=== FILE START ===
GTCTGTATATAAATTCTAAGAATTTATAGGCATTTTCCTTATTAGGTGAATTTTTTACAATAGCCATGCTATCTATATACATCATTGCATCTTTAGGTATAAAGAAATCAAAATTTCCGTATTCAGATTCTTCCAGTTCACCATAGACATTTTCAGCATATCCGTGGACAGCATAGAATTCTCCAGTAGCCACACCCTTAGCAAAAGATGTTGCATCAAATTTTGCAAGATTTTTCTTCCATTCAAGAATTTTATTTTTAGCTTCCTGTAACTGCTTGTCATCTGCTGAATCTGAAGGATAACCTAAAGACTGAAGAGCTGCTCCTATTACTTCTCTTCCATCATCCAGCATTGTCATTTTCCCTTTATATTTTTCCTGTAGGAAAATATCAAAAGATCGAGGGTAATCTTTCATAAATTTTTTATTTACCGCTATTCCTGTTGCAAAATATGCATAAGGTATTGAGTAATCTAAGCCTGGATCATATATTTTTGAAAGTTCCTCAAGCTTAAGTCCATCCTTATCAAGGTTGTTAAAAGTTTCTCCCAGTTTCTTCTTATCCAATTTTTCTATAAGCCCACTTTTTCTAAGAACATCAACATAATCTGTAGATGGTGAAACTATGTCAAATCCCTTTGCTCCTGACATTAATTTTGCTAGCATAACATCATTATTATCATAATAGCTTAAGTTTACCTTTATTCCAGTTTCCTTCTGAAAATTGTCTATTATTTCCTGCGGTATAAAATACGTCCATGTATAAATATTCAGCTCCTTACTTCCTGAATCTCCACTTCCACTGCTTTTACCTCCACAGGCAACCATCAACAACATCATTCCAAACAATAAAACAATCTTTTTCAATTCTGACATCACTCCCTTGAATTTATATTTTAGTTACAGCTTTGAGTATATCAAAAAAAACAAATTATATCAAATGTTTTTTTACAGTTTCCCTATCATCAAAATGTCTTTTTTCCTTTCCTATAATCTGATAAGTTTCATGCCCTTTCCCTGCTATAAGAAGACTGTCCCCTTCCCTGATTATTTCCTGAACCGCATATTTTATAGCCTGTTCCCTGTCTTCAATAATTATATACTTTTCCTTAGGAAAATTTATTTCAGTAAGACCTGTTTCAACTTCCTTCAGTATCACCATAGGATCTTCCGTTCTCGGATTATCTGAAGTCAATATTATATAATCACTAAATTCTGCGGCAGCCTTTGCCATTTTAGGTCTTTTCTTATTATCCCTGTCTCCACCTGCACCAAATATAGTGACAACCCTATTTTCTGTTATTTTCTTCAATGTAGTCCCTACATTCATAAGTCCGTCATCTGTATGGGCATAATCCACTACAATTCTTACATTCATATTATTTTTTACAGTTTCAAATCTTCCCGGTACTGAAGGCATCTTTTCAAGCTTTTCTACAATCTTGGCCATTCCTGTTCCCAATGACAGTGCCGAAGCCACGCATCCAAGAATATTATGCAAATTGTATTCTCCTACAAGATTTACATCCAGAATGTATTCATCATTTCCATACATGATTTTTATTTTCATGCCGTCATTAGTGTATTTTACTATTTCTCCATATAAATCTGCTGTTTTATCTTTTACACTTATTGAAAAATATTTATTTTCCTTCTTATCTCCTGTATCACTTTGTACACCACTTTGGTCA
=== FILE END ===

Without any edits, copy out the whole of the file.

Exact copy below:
GTCTGTATATAAATTCTAAGAATTTATAGGCATTTTCCTTATTAGGTGAATTTTTTACAATAGCCATGCTATCTATATACATCATTGCATCTTTAGGTATAAAGAAATCAAAATTTCCGTATTCAGATTCTTCCAGTTCACCATAGACATTTTCAGCATATCCGTGGACAGCATAGAATTCTCCAGTAGCCACACCCTTAGCAAAAGATGTTGCATCAAATTTTGCAAGATTTTTCTTCCATTCAAGAATTTTATTTTTAGCTTCCTGTAACTGCTTGTCATCTGCTGAATCTGAAGGATAACCTAAAGACTGAAGAGCTGCTCCTATTACTTCTCTTCCATCATCCAGCATTGTCATTTTCCCTTTATATTTTTCCTGTAGGAAAATATCAAAAGATCGAGGGTAATCTTTCATAAATTTTTTATTTACCGCTATTCCTGTTGCAAAATATGCATAAGGTATTGAGTAATCTAAGCCTGGATCATATATTTTTGAAAGTTCCTCAAGCTTAAGTCCATCCTTATCAAGGTTGTTAAAAGTTTCTCCCAGTTTCTTCTTATCCAATTTTTCTATAAGCCCACTTTTTCTAAGAACATCAACATAATCTGTAGATGGTGAAACTATGTCAAATCCCTTTGCTCCTGACATTAATTTTGCTAGCATAACATCATTATTATCATAATAGCTTAAGTTTACCTTTATTCCAGTTTCCTTCTGAAAATTGTCTATTATTTCCTGCGGTATAAAATACGTCCATGTATAAATATTCAGCTCCTTACTTCCTGAATCTCCACTTCCACTGCTTTTACCTCCACAGGCAACCATCAACAACATCATTCCAAACAATAAAACAATCTTTTTCAATTCTGACATCACTCCCTTGAATTTATATTTTAGTTACAGCTTTGAGTATATCAAAAAAAACAAATTATATCAAATGTTTTTTTACAGTTTCCCTATCATCAAAATGTCTTTTTTCCTTTCCTATAATCTGATAAGTTTCATGCCCTTTCCCTGCTATAAGAAGACTGTCCCCTTCCCTGATTATTTCCTGAACCGCATATTTTATAGCCTGTTCCCTGTCTTCAATAATTATATACTTTTCCTTAGGAAAATTTATTTCAGTAAGACCTGTTTCAACTTCCTTCAGTATCACCATAGGATCTTCCGTTCTCGGATTATCTGAAGTCAATATTATATAATCACTAAATTCTGCGGCAGCCTTTGCCATTTTAGGTCTTTTCTTATTATCCCTGTCTCCACCTGCACCAAATATAGTGACAACCCTATTTTCTGTTATTTTCTTCAATGTAGTCCCTACATTCATAAGTCCGTCATCTGTATGGGCATAATCCACTACAATTCTTACATTCATATTATTTTTTACAGTTTCAAATCTTCCCGGTACTGAAGGCATCTTTTCAAGCTTTTCTACAATCTTGGCCATTCCTGTTCCCAATGACAGTGCCGAAGCCACGCATCCAAGAATATTATGCAAATTGTATTCTCCTACAAGATTTACATCCAGAATGTATTCATCATTTCCATACATGATTTTTATTTTCATGCCGTCATTAGTGTATTTTACTATTTCTCCATATAAATCTGCTGTTTTATCTTTTACACTTATTGAAAAATATTTATTTTCCTTCTTATCTCCTGTATCACTTTGTACACCACTTTGGTCA